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which he vented in complaints against the fickleness and caprice of these Indian Nabobs, who never knew what they would be at for ten days together. Fortune generously determined to take the blame upon herself, and cut off even this vent of Mr Mac-Morlan's resentment.

An express arrived about six o'clock at night, M very particularly drunk," the maid-servant said, with a packet from Colonel Mannering, dated four days back, at a town about a hundred miles distance from Kippletringan, containing full powers to Mr Mac-Morlan, or any one whom he might employ, to make the intended purchase, and stating, that some family business of consequence called the Colonel himself to Westmoreland, where a letter would find him, addressed to the care of Arthur Mervyn, Esq. of Mervyn Hall.

Mac-Morlan, in the transport of his wrath, flung the power of attorney at the head of the innocent maid-servant, and was only forcibly with-held from horsewhipping the rascally messenger, by whose sloth and drunkenness the disappointment had taken place.

CHAPTER XV.

My gold is gone, my money is spent,

My land now take it unto thee.
Give me thy gold, good John o' the Scales, And thine for aye my land shall be. Then John he did him to record draw,
And John he caste him a gods-pennie;But for every pounde that John agreed,
The land, I wis, was well worth three.

Heir Of Linne.

The Galwegian John o' the Scales was a more clever fellow than his prototype. He contrived to make himself heir of Linne without the disagreeable ceremony of " telling down the good red gold." Miss Bertram no sooner heard this painful, and of late unexpected intelligence, than she proceeded on the preparations she had already made for leaving the mansion-house immediately. Mr MacMorlan assisted her in these arrangements, and pressed upon her so kindly the hospitality and protection of his roof, until she should receive an answer from her cousin, or be enabled to adopt some settled plan of life, that she felt there would be unkindness in refusing an invitation urged with such earnestness. Mrs Mac-Morlan was a lady-like person, and well qualified by birth and manners to receive the visit, and to make her house agreeable to Miss Bertram. A home, therefore, and an hospitable reception, were secured to her, and she went on, with better heart, to pay the wages and receive the adieus of the few domestics of her father's family.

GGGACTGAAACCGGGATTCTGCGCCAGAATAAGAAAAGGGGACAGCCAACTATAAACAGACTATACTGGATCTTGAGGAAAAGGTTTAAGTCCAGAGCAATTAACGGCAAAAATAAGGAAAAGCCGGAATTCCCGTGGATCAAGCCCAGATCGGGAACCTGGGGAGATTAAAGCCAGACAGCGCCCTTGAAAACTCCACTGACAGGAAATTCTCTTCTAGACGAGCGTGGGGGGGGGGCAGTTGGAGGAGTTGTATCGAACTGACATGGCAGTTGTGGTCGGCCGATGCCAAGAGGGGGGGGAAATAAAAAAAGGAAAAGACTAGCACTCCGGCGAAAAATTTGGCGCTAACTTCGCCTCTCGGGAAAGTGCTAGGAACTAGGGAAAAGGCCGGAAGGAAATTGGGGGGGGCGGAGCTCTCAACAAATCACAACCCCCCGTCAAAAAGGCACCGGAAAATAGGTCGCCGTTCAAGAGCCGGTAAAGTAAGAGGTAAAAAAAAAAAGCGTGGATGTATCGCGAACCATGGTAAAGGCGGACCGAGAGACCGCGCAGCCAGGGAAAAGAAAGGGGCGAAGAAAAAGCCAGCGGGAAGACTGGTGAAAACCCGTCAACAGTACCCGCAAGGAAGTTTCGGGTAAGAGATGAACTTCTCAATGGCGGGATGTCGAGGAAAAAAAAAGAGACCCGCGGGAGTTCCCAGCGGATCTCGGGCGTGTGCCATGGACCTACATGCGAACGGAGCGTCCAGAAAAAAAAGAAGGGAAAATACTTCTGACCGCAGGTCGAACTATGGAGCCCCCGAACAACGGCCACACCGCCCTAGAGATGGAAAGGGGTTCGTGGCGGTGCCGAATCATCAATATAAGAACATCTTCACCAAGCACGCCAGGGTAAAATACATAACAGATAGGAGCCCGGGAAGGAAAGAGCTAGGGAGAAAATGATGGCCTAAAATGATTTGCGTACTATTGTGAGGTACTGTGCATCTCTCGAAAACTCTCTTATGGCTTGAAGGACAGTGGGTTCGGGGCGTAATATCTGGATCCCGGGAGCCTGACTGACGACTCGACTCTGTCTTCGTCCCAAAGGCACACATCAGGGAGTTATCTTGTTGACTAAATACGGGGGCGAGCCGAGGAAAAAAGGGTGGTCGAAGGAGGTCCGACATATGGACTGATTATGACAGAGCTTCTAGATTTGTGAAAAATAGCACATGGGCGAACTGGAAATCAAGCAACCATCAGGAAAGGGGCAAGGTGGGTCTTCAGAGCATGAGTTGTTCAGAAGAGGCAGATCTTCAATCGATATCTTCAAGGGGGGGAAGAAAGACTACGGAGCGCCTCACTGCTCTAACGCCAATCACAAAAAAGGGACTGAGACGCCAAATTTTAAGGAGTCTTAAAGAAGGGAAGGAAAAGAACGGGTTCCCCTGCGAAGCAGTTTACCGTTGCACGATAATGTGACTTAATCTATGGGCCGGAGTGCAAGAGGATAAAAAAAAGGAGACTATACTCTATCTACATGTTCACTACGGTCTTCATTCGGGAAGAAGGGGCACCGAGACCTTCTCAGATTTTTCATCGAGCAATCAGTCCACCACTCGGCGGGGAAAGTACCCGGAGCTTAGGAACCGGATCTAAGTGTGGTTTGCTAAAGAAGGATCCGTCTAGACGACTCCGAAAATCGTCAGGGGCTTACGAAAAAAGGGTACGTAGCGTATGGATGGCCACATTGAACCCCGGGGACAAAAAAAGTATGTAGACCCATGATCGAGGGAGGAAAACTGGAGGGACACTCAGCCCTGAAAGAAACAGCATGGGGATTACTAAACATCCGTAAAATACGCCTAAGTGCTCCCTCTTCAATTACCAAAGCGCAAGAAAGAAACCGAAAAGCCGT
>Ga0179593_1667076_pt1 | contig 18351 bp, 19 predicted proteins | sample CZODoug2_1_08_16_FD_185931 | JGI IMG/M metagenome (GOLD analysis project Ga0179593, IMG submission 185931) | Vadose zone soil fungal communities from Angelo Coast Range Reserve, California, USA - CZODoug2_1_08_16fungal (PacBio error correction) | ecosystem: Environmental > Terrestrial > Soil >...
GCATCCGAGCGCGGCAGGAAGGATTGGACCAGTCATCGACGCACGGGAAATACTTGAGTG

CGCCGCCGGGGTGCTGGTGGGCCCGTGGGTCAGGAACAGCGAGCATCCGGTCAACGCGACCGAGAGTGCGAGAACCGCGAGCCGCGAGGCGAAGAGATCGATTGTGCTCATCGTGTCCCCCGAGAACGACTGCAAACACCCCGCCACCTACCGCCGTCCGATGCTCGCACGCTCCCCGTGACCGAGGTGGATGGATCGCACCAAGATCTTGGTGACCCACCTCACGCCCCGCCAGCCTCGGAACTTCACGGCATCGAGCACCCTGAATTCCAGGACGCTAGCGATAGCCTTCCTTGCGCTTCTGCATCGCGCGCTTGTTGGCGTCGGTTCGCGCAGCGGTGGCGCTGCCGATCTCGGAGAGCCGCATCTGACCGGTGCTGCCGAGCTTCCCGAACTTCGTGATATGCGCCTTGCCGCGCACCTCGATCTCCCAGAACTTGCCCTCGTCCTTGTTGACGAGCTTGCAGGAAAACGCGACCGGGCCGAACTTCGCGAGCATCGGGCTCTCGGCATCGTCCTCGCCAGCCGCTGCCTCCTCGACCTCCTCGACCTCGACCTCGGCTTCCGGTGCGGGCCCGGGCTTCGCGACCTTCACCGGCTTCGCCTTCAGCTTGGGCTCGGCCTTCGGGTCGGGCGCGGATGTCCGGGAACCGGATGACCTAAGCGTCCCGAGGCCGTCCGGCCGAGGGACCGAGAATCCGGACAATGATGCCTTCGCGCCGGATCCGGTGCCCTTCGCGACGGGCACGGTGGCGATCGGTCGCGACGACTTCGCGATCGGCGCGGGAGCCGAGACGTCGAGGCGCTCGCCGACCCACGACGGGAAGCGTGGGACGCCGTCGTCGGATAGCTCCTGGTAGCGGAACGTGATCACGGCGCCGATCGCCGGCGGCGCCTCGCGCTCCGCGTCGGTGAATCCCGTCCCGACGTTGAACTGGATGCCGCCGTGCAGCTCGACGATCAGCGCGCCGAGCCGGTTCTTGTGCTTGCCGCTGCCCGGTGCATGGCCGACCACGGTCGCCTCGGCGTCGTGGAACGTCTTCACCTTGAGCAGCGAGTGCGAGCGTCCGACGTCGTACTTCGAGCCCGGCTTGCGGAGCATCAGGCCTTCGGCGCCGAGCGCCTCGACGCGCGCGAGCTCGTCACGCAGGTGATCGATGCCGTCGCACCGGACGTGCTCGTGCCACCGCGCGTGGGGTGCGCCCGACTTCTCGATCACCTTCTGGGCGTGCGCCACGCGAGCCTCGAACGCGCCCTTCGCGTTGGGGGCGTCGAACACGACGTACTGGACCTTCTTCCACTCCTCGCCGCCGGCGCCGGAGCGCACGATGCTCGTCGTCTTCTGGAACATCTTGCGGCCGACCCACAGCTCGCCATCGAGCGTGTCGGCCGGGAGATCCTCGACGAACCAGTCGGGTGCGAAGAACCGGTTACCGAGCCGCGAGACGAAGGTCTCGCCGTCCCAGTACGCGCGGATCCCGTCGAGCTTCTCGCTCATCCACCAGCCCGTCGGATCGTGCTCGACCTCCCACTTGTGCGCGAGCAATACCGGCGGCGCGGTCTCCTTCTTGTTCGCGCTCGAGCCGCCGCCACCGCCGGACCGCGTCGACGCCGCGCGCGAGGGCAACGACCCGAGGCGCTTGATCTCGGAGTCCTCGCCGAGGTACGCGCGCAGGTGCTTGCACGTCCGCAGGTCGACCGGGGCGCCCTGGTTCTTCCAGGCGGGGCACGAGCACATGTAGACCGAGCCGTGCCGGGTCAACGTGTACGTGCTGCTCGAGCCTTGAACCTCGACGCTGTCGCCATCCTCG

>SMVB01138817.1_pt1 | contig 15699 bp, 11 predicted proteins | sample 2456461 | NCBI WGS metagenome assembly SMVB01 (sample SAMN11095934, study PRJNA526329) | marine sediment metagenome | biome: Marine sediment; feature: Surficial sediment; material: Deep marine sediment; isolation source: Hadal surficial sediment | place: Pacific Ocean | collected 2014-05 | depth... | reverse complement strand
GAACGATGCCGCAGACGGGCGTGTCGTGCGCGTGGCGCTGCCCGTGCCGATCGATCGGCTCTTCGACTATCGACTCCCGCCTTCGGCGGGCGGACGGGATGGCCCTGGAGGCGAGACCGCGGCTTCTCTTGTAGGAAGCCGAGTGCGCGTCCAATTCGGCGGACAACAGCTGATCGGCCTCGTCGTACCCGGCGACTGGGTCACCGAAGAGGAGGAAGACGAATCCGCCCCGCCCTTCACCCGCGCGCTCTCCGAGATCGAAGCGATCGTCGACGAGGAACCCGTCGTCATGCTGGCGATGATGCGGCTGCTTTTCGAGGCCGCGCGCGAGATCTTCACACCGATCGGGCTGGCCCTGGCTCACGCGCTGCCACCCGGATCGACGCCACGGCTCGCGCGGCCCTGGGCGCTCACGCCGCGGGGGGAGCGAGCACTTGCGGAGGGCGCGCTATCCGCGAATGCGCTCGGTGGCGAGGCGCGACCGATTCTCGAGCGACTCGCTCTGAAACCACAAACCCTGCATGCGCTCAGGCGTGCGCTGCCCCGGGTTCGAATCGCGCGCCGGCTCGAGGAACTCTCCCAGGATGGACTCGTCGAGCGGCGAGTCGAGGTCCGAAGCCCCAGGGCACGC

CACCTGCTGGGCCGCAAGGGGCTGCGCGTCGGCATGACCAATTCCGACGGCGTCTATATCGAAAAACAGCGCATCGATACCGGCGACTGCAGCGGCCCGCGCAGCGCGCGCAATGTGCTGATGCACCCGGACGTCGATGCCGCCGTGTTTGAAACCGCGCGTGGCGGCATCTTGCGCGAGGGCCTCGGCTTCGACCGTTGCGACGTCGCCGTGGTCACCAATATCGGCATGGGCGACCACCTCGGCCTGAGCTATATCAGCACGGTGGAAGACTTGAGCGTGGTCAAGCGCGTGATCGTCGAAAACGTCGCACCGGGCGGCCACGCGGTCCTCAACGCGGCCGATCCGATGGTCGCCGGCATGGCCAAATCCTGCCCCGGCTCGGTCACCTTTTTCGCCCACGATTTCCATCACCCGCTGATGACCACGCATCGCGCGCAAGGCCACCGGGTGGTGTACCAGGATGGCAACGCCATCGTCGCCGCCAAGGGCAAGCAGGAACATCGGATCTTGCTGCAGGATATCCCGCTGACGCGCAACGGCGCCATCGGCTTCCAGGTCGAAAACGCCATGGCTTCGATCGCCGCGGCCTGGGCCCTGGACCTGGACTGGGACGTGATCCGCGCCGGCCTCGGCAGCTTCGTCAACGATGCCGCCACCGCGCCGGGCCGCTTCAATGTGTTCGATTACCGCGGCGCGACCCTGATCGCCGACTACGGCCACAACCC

Where there are estimable qualities on either side, this task is always affecting—the present circumstances rendered it doubly so. All received their due, and even a trifle more, and with thanks and good wishes, to which some added tears, took farewell of their young mistress. There remained in the parlour only Mr Mac-Morlan, who came to attend his guest to his house, Dominie Sampson, and Miss Bertram. "And now," said the poor girl, "I must bid farewell to one of my oldest and kindest friends.—God bless you, Mr Sampson, and requite to you all the kindness of your instructions to your poor pupil, and your friendship to him that is gone—I hope I shall often hear from you." She slid into his hand a paper containing some pieces of gold, and rose, as if to leave the room.

Dominie Sampson also rose; but it was to stand aghast with utter astonishment. The idea of parting from Miss Lucy, go where she might, had never once occurred to the simplicity of his understanding.— He laid the money on the table. "It is certainly inadequate," said Mac-Morlan, mistaking his meaning, "but the circumstances"

Mr Sampson waved his hand impatiently—" It is not the lucre—it is not the lucre—but that I, that have eat of her fa

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